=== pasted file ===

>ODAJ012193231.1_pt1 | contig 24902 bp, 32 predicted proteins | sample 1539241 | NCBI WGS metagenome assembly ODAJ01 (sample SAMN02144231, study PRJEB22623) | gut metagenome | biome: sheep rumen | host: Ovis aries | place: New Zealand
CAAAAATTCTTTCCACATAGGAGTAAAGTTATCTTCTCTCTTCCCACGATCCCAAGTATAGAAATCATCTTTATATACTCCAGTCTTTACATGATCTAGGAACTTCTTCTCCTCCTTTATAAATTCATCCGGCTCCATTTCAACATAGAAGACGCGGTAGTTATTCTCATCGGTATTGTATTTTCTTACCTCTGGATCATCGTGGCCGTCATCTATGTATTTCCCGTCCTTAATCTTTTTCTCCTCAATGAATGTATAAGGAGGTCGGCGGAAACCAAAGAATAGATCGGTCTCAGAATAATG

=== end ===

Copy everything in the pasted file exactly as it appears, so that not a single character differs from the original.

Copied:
>ODAJ012193231.1_pt1 | contig 24902 bp, 32 predicted proteins | sample 1539241 | NCBI WGS metagenome assembly ODAJ01 (sample SAMN02144231, study PRJEB22623) | gut metagenome | biome: sheep rumen | host: Ovis aries | place: New Zealand
CAAAAATTCTTTCCACATAGGAGTAAAGTTATCTTCTCTCTTCCCACGATCCCAAGTATAGAAATCATCTTTATATACTCCAGTCTTTACATGATCTAGGAACTTCTTCTCCTCCTTTATAAATTCATCCGGCTCCATTTCAACATAGAAGACGCGGTAGTTATTCTCATCGGTATTGTATTTTCTTACCTCTGGATCATCGTGGCCGTCATCTATGTATTTCCCGTCCTTAATCTTTTTCTCCTCAATGAATGTATAAGGAGGTCGGCGGAAACCAAAGAATAGATCGGTCTCAGAATAATG